Celebrate Max's life and ideas with these collected links:

Multimedia: Music, Video, Ideas:

Remembering Max:

Remembering Max - A Tribute


Max Playing his Radio Baton

Max's Biography from Csounds.com:

Max V. Mathews was born in Columbus, Nebraska, on November 13, 1926. He studied electrical engineering at the California Institute of Technology and the Massachusetts Institute of Technology receiving a Sc.D. in 1954.

He worked in acoustic research at AT&T's Bell Laboratories from 1955 to 1987 where he directed the Behavioral and Acoustic Research Center. This laboratory carried out research in speech communication, visual communication, human memory and learning, programmed instruction, analysis of subjective opinions, physical acoustics, and industrial robotics.

Max Mathews in 1967

Max Mathews in 1967

From 1974 to 1980 he was the Scientific Advisor to the Institute de Recherche et Coordination Acoustique/Musique (IRCAM), Paris, France. In 1987 Mathews joined the Stanford University Music Department in the Center for Computer Research in Music and Acoustics (CCRMA) as Professor of Music (Research), where he developed a new pickup for electronic violins and a real-time computer system for music performance called the Conductor and Improv Programs and a 3D MIDI Controller called the Radio Baton.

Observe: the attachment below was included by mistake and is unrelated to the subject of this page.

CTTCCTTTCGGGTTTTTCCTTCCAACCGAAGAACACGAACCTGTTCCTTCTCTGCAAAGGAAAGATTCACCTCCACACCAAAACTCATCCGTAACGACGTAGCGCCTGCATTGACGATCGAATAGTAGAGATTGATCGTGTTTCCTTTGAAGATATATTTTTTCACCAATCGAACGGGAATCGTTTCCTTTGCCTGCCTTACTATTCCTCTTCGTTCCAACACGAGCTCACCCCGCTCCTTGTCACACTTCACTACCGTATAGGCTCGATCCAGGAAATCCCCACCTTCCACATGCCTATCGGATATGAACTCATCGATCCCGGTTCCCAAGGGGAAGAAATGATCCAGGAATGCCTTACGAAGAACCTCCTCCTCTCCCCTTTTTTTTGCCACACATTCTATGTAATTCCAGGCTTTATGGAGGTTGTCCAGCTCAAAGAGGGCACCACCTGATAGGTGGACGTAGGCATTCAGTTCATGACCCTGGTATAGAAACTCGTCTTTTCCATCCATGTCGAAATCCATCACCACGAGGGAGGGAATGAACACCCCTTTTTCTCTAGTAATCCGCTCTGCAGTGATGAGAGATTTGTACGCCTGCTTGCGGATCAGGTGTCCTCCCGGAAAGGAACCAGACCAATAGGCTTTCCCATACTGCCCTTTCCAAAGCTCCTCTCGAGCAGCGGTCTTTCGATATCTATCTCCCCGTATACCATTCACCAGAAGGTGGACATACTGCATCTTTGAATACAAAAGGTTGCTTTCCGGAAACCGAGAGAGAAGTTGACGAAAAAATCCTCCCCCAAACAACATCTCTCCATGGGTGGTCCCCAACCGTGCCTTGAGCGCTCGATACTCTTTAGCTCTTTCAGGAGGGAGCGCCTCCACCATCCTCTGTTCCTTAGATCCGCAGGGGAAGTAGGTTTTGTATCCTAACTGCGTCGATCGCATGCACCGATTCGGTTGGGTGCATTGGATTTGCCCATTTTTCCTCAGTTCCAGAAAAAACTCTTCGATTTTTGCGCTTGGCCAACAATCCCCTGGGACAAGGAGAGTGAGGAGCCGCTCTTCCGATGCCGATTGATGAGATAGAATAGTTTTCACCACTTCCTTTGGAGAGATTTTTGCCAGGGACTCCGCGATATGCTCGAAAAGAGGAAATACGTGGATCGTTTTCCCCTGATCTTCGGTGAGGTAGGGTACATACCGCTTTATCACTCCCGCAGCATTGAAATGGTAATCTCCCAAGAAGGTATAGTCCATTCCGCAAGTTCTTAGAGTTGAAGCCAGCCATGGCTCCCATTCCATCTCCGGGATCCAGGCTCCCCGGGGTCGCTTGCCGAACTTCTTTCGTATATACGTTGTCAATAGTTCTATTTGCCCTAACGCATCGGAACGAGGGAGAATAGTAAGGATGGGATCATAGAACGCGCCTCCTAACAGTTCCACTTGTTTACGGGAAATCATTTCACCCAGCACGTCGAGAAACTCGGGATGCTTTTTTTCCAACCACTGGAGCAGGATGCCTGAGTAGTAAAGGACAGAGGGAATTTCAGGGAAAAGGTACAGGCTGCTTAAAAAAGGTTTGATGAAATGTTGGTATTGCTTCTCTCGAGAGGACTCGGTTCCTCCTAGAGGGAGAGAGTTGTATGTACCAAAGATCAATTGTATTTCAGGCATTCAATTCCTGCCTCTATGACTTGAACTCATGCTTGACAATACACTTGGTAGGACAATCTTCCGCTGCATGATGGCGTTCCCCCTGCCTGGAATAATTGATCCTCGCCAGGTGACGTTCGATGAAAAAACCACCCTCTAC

At Bell Labs in 1957, Mathews demonstrated synthesis of music on a digital computer with his Music I program. Music I was followed by Music II through Music V and GROOVE, all were involved in the composition and performance of music on and with computers. These programs have been influential in the development of computer music. For this pioneering work he has been called the "father of computer music," and most recently, "the great grandfather of techno!"

Max Mathews in 1979 at Bell Labs

Max Mathews in 1979

Max Mathews has conducted research on computer methods for speech processing, human speech production and auditory masking, and developed techniques for computer drawing of typography. He created the first computer singing, "Bicycle Built for Two," made famous by the Stanley Kubrick film '2001: A Space Odyssey' as the swan song of the dying computer H.A.L. 9000.

The developer of "Music V" synthesis software and "Groove," the first computer system for live performance, he is also the inventor of the Radio Baton, a computer-driven device that allows the user to conduct their own orchestral performances from MIDI files stored in the computer. This gives the user control over tempo, dynamics and balance among all the orchestral instruments. The commercial software product "Max" was based on Mathews' ideas for a flexible, user-patchable sound generating system.

The Groove System

The Groove System

Mathews is a member of the National Academy of Sciences, the National Academy of Engineering and is a fellow in the American Academy of Arts and Sciences, the Acoustical Society of America, the IEEE, and the Audio Engineering Society.

Among the more idiosyncratic forms of recognition he has received, Mathews' Electronic Violin was featured recently on the cover of Playboy magazine. He has won the IEEE Gold Medal, Acoustical Society of America Silver Medal, and the Chevalier de l'Ordre des Arts et Lettres, République Française.

Max Playing the Electronic Violin

A very thoughtful biography can be read here as well:

The Life and Times of Max V. Mathews, by Owen Meyers, MacGill University, 2002